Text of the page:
Take the 2-minute tour ×
Mathematics Stack Exchange is a question and answer site for people studying math at any level and professionals in related fields. It's 100% free, no registration required.

Suppose $R$ is a finite ring (commutative ring with $1$) of characteristic $3$ and suppose that for every unit $u \in R\:,\ 1+u\ $ is also a unit or $0$. We need to show that $R$ is a field. Is this true if ${\rm char}(R) > 3$?

Here is what I attempted to do. $\:$ First of all, $\:$ I noticed that the statement is not true if $\ R\ $ is infinite ($ \mathbb F_3[x]$ is an example of an infinite ring which is not a field but it satisfies all the required properties). Now, in a finite ring, a non-zero element is either a unit or a $\:0\:$ divisor, so I tried to show that $R$ has no $\:0\:$ divisors. Clearly, $R$ has no nonzero nilpotent elements (if $x$ is nilpotent, then $1+x$ is a unit, but then $1+(1+x)$ and $1+(2+x)$ is either a unit or $\:0\:.\:$ Hence $x$ is either a unit or $\:0\:,\:$ and since $x$ is nilpotent, it can't be a unit, so we must have $x = 0$). But this does not solve the problem, since $R$ could have elements that are $\:0\:$ divisors but not nilpotent (for example, $\ (1,0)\ $ is a $\:0\:$ divisor in $\ \mathbb Z/3\:\mathbb Z \times \mathbb Z/3\:\mathbb Z\ $ but it is not nilpotent).

Another observation I made is that the set of units, together with $\:0\:$ forms a group under addition, so that $J = R^{*}$, together with $\:0\:$ is a subring of $R$. hence we may view $R$ as a $J$-module (and since $J$ is clearly a field, $R$ is a $J$-vector space).

Another thing I tried is to show that $R$ has no proper nontrivial ideals. Viewing $R$ and $J$ as abelian groups, I noticed that a non-trivial ideal of $R$ can contain at most one element from each coset of $J$ in $R$, because if an ideal contains two distinct elements from the same coset of $J$ in $R$, this ideal would have to contain their difference, hence it'd have to contain a unit, hence it would not be a proper ideal. But again, I don't see how this observation leads to a solution.

As for the last part, I suspect that this statement will remain true if ${\rm char}(R) > 3$. Since $1$ is a unit, it follows that $1,2,3,\ldots$ are all either units or $0$, which can only happen if ${\rm char}(R) = p$, a prime number (and then I suspect that $R$ will have to be a finite field), but again I do not see how to prove (or disprove) this.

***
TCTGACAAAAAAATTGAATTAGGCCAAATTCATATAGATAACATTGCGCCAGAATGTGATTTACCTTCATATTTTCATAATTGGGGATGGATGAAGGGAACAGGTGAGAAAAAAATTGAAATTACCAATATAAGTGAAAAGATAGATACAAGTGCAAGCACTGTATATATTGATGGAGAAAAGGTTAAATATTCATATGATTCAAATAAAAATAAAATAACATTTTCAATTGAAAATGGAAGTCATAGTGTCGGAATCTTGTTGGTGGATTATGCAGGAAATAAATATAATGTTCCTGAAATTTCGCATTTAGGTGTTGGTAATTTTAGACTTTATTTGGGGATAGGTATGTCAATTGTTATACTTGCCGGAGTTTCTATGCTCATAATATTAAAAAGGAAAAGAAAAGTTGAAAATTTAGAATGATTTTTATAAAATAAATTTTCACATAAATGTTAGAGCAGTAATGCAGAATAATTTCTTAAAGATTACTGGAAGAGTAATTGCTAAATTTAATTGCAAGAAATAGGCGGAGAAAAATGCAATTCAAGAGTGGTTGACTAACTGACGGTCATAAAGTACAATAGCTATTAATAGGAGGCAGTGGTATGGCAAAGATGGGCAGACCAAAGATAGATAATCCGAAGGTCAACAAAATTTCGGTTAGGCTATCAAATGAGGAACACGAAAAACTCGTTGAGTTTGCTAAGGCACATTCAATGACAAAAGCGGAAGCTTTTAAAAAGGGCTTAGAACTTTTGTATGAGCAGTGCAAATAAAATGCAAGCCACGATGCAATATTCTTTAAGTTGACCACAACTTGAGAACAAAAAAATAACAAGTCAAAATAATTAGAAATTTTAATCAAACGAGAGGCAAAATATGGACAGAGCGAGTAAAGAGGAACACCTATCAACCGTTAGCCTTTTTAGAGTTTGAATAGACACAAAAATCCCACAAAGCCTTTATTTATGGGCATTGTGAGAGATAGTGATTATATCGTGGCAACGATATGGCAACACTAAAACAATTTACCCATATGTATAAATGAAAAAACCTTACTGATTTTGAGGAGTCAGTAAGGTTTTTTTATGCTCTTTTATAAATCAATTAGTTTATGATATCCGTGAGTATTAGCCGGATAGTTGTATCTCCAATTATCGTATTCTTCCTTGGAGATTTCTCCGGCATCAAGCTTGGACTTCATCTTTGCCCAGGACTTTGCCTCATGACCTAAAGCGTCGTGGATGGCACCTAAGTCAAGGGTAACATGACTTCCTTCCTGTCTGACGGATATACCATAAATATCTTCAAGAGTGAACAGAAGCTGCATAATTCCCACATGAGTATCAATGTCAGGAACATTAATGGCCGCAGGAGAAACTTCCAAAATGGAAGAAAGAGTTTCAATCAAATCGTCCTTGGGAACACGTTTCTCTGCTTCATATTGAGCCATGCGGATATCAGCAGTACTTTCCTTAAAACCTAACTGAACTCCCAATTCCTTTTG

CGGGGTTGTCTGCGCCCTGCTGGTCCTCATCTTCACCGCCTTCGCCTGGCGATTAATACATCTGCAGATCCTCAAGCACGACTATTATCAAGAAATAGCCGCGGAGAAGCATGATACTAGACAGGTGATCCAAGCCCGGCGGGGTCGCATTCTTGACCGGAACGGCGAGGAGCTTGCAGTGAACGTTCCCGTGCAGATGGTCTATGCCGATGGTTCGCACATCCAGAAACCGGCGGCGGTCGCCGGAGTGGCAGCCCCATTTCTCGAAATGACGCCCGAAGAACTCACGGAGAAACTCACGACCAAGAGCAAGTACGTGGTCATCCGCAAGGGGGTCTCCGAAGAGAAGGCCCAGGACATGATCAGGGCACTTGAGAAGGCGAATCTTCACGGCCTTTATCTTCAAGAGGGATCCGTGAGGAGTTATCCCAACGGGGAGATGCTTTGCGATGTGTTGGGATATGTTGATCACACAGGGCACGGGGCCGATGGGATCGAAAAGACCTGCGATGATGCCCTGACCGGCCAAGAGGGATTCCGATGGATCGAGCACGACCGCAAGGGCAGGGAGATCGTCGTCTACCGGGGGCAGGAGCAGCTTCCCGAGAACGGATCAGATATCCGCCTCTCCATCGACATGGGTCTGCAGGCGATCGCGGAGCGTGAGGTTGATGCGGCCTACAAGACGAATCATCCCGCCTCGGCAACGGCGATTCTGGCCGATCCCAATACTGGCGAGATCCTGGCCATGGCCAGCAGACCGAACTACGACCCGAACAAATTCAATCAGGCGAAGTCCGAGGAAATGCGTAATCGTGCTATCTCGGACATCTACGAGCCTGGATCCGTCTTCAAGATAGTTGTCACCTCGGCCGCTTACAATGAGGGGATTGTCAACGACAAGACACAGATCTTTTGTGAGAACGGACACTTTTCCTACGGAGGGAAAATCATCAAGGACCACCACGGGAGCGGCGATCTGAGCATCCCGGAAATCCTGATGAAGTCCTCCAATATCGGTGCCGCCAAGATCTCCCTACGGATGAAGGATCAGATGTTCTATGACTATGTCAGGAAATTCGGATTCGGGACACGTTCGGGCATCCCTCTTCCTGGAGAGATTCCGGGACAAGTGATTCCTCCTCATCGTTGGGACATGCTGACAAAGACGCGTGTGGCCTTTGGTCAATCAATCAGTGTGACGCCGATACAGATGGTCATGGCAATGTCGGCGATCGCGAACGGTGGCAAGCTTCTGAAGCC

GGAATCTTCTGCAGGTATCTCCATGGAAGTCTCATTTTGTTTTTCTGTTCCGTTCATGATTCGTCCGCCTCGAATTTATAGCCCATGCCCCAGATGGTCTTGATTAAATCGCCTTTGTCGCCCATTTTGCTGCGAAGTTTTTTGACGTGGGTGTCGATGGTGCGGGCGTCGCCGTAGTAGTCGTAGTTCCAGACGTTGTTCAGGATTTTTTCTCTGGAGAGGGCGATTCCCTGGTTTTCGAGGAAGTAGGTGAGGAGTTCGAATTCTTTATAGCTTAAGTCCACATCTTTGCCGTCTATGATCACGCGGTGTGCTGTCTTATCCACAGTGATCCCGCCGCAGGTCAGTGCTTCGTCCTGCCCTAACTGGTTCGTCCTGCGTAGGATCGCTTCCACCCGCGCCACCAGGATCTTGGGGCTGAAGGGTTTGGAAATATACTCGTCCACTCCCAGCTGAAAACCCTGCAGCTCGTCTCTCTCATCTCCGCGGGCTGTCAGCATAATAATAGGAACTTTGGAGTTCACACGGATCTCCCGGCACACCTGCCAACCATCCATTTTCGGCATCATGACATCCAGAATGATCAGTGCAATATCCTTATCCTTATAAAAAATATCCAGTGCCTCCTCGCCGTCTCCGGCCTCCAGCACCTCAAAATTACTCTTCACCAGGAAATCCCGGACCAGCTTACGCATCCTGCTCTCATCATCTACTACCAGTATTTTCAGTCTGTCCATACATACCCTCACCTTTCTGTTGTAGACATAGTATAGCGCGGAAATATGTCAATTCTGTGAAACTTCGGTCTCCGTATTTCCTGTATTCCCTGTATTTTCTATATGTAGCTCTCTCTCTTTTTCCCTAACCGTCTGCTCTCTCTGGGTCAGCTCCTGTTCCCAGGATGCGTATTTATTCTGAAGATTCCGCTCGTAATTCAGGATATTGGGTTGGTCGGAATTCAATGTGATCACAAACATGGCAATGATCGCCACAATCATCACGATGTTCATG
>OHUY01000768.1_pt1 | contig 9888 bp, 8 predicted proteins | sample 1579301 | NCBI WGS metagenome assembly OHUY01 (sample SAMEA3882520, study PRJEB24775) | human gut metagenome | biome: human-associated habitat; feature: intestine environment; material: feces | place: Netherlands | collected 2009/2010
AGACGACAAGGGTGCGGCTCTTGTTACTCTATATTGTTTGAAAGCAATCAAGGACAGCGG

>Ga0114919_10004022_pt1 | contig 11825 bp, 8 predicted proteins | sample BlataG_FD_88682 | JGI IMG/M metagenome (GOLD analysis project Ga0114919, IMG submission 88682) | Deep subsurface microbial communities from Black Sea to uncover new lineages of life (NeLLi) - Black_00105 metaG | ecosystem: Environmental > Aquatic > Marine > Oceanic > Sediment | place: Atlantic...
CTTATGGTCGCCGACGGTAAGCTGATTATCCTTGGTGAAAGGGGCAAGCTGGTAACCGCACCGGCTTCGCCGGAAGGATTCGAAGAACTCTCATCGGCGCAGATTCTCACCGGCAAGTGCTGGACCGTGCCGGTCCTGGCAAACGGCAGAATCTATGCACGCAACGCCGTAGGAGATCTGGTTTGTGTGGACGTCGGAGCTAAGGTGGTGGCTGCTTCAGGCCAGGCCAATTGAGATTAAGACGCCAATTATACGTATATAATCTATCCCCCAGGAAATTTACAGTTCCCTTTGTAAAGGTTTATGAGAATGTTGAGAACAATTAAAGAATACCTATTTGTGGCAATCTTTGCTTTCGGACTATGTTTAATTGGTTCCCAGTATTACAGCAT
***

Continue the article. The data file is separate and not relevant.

By the way, this is not a homework problem. I am studying algebra on my own, and after thinking about it for a few days and making the observations I listed above, I still don't see how to finish the proof. I would appreciate your suggestions. Thank you in advance.

share|improve this question
    
Sorry, after many false starts, I think I have the proof. –  Thomas Andrews Apr 2 '11 at 23:12
2  
You could fix the title so that it becomes a true statement! –  Mariano Suárez-Alvarez Apr 3 '11 at 7:33
    
Dear Mariano, I fixed the title, so now it is a true statement. Thank you! –  algebra_fan Apr 3 '11 at 9:25
    
See also this question. –  Bill Dubuque Sep 5 at 16:45

3 Answers 3

up vote 12 down vote accepted

The map $f: x\rightarrow {x^3}$ is a homomorphism from $R$ to $R$. The kernel of $f$ is $\{0\}$ because $x^3=0$ implies $(x-1)^3=-1$, which means that $x-1$ is a unit, hence $x$ is a unit or zero, hence that $x=0$. So $f$ is 1-1, and, since $R$ is finite, it is thus an automorphism of $R$.

Then there must be an $n>0$ such that $f^n$ is the identity, that is: $x^{3^n}=x$ for all $x\in{R}$

Assume $r$ is not a unit, and let $s=r^{3^n-1}+1$. A quick computation shows that $s^2=1$, so $s$ must be a unit. But that means that $s+2$ must be a unit or zero, and $s+2$ is a power of $r$, a non-unit, so $r^{3^n-1}=0$ and $r=r^{3^n} = 0$.